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Prostate Cancer Doesn’t Come with a Warning: Men, Get Screened Early

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Think about nine men in your life—your father, brother, uncle, golfing buddies. Chances are, one of them will get prostate cancer in their lifetime.

An estimated 164,000 men will be diagnosed with prostate cancer this year and 29,000 men will die from the disease. While prostate cancer is the second leading cause of cancer death in American men after lung cancer, most men with the disease do not die from it.

That’s because prostate cancer is 100 percent survivable if it’s caught early. The problem, however, is that the disease is often symptomless in its early stages and is therefore hard to detect. If prostate cancer has progressed, survival rates decrease dramatically. That’s why screening is critical.

Screening and risk factors

Experts recommend that doctors start screening patients for prostate cancer at age 50 or earlier if they fall into higher risk categories for the disease.

These higher risk factors include being African American, having a family history, and having an elevated prostate-specific antigen (PSA) level. If you are over 50 or any of these risk factors apply to you, talk to your doctor about screening at your next appointment.

The most common prostate cancer screening method is a test that measures the blood levels of prostate-specific antigen (PSA), a protein produced by prostate tissue.

While a high level of PSA in the bloodstream may be a warning sign for prostate cancer, there are other non-cancerous reasons your PSA level might increase, such as enlargement or inflammation of the prostate.[i]

In fact, only approximately 25 percent of men with elevated PSA are at risk for prostate cancer.[ii] Also, it’s possible for cancer to be present even if someone doesn’t have an elevated PSA.[iii]

The PSA test

Michael K. Brawer, M.D., who currently serves as Chief Medical Officer for MDxHealth, is a respected urologist and a key developer of the PSA test.

While he believes that the PSA test remains an incredibly useful tool, Dr. Brawer cautions that it is not a definitive test to determine if a man has prostate cancer.

“PSA is helpful, but it doesn’t always tell the whole story,” said Dr. Brawer. “Luckily, advances in personalized medicine can give your urologist a more complete picture of what’s going on, even before performing a biopsy.”

Other tests available for men

Today, there are a diverse number of biomarker tests that can help your doctor make clinical decisions. One of these biomarkers, called SelectMDx, is a urine-based test that your doctor can order before doing a prostate biopsy to determine the likelihood that a biopsy will find cancer.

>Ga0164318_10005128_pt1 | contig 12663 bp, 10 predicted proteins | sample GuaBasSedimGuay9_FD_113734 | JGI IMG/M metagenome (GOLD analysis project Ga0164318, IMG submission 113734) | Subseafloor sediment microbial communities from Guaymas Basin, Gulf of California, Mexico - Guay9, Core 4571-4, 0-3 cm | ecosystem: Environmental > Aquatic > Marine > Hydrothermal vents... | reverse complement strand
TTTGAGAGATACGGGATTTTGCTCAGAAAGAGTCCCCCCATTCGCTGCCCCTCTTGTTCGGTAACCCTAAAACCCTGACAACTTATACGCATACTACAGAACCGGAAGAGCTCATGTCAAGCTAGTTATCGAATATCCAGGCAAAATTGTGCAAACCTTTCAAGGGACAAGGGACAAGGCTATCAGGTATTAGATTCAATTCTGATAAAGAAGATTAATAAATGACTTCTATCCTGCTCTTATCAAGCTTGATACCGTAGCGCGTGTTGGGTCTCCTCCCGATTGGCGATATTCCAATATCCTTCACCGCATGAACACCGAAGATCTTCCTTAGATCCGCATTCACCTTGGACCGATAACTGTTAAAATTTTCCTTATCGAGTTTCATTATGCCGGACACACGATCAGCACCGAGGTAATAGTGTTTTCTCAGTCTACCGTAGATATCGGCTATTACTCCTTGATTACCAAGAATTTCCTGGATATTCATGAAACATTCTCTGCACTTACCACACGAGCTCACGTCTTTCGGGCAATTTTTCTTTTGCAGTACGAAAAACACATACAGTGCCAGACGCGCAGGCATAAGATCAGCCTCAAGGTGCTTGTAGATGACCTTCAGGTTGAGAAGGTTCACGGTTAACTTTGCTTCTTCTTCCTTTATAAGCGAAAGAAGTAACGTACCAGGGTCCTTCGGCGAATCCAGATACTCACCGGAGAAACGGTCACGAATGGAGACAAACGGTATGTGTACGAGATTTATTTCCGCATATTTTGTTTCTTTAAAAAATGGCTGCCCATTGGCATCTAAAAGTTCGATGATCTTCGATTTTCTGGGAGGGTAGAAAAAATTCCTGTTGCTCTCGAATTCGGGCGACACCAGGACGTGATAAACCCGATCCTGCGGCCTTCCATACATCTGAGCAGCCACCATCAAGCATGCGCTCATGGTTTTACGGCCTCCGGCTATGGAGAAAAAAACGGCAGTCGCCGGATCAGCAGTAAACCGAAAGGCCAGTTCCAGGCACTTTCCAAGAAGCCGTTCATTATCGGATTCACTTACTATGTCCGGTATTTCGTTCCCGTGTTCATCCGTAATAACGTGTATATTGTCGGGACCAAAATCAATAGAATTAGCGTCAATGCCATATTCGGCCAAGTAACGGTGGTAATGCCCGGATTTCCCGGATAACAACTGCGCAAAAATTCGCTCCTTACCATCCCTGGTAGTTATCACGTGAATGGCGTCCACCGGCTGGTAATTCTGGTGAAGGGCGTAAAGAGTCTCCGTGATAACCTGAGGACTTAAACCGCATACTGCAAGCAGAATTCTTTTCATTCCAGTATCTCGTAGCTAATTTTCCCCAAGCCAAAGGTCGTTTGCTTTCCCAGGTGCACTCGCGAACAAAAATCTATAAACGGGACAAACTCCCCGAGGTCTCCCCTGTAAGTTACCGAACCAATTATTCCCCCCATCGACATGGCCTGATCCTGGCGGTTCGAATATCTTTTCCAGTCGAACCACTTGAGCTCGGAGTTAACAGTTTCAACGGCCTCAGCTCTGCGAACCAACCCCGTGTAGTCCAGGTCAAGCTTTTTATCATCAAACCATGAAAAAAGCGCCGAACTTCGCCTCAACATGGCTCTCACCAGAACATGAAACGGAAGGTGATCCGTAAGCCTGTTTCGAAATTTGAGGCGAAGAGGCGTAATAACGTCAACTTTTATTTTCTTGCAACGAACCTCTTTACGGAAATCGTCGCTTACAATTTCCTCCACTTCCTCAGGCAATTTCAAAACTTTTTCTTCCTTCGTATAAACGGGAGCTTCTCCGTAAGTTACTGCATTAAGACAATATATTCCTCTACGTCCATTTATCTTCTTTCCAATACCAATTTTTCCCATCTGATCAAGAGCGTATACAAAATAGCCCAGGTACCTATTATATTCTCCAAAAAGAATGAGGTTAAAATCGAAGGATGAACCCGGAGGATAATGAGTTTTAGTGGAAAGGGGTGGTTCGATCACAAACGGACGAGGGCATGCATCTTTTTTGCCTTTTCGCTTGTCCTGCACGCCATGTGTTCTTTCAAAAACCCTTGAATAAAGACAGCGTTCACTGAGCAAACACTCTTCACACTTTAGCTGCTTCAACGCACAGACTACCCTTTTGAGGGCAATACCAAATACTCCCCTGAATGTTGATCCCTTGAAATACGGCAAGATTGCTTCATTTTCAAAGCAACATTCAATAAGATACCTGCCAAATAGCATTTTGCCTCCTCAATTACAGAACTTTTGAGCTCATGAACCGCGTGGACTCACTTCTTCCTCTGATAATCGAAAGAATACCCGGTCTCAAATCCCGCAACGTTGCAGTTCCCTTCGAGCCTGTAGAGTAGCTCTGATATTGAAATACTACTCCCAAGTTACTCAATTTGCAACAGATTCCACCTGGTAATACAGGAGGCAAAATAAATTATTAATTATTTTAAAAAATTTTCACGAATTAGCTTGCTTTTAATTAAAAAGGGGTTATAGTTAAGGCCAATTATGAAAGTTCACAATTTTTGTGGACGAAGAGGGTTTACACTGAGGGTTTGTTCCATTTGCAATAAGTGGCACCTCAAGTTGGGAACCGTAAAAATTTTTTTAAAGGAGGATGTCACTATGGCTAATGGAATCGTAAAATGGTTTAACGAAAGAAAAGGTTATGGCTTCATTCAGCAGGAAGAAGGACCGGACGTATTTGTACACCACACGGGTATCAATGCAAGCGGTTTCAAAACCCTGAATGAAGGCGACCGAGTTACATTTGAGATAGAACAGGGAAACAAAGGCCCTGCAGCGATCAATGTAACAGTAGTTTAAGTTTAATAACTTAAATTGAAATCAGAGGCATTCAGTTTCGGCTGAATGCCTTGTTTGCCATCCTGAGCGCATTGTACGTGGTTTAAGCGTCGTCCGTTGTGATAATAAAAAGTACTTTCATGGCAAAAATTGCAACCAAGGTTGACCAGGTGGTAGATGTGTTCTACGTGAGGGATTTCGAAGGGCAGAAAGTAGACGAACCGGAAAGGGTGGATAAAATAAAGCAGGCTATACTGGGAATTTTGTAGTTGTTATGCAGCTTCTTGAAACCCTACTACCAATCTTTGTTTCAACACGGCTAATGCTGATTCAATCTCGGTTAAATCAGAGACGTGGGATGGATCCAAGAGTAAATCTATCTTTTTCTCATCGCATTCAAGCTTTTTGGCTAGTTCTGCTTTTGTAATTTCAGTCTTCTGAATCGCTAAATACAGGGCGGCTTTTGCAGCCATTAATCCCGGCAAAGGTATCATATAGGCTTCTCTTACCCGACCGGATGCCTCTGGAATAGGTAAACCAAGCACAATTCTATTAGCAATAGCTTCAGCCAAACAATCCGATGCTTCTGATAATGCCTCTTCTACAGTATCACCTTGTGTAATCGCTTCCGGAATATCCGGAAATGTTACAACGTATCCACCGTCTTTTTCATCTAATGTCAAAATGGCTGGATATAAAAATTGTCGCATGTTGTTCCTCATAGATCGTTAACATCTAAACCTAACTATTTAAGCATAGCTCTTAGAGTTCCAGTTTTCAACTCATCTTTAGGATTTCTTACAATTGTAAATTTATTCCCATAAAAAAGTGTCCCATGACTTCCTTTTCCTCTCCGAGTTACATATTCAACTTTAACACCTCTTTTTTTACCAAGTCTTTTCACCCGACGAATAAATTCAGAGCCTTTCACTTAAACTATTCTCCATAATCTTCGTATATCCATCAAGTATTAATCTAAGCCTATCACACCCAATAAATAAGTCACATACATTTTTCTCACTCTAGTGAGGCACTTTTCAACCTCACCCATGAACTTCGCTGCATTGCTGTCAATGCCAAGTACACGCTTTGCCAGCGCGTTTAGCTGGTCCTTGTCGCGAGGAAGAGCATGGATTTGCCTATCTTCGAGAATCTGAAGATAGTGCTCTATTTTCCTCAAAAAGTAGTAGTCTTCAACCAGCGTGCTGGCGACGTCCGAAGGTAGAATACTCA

If the test indicates that biomarkers for cancer are not present, a doctor may not have to perform a biopsy, which is painful, invasive, and can have a high risk of complication.

However, if the test indicates that cancer is present, a doctor will perform a biopsy—biopsies are currently the only way to definitively diagnose prostate cancer.

When prostate cancer is diagnosed, your doctor may choose one of three treatment options: active surveillance, radiation, or surgery.

Options after diagnosis

“For very mild cancers, a urologist may choose to follow it closely without treatment, which is called active surveillance. In these scenarios, the symptoms of the cancer will actually be less harmful than the side effects of the treatment,” explained Dr. Brawer.

“Doctors will closely follow and screen men in active surveillance so that they can begin treatment if and when the cancer progresses.”

After being treated for prostate cancer, most men will go into remission and live full lives. According to the American Cancer Society, the 15-year survival rate of all stages of prostate cancer is 96 percent.

“Prostate cancer isn’t a death sentence,” said Dr. Brawer, “But your outcomes will be much better if you get screened and catch the disease early.”

So what can men do?

  • Reduce your risk. You can try to reduce your risk for cancer through lifestyle changes. New research from the Harvard T.H. Chan School of Public Health suggests that men who engaged in vigorous exercise over 26 years had the lowest risk for developing aggressive or lethal prostate cancer.[iv] According to the Mayo Clinic, maintaining a healthy weight and eating a low-fat diet high in fruits and veggies is also associated with lower risk.[v]
  • Understand the symptoms. Unfortunately, the early stage of prostate cancer often has no symptoms, which is why it is important to get an annual prostate exam. Once it has progressed, symptoms might include:
    • Frequent, painful or bloody urination
    • Difficulty controlling bladder
    • Erectile dysfunction
    • Decrease in semen during ejaculation
    • Painful or bloody ejaculation
    • Pain or stiffness in the hips, pelvis, thighs or lower back[vi]
  • Get screened. If you are at high risk for prostate cancer—if you are over the age of 50, African American, have an elevated PSA, or have a family history of the disease—talk to your doctor about screening.

Spend more time on the green. Get screened for prostate cancer today.


MDxHealth is a multinational healthcare company that provides actionable epigenetic information to personalize the diagnosis and treatment of cancer. The increased adoption of our ConfirmMDx® for Prostate Cancer testing solution within the U.S. urology community has established MDxHealth as a market leader in the important and growing field of cancer epigenetics.

Learn more about available, personalized diagnosis of prostrate cancer and treatment at


[i] PSA Test National Cancer Institute.

[ii] MDxHealth Annual Report 2017.

[iii] Mayo Clinic.

[iv] Harvard T.H. Chan School of Public Health.

[v] Mayo Clinic.

[vi] Prostate Cancer Foundation.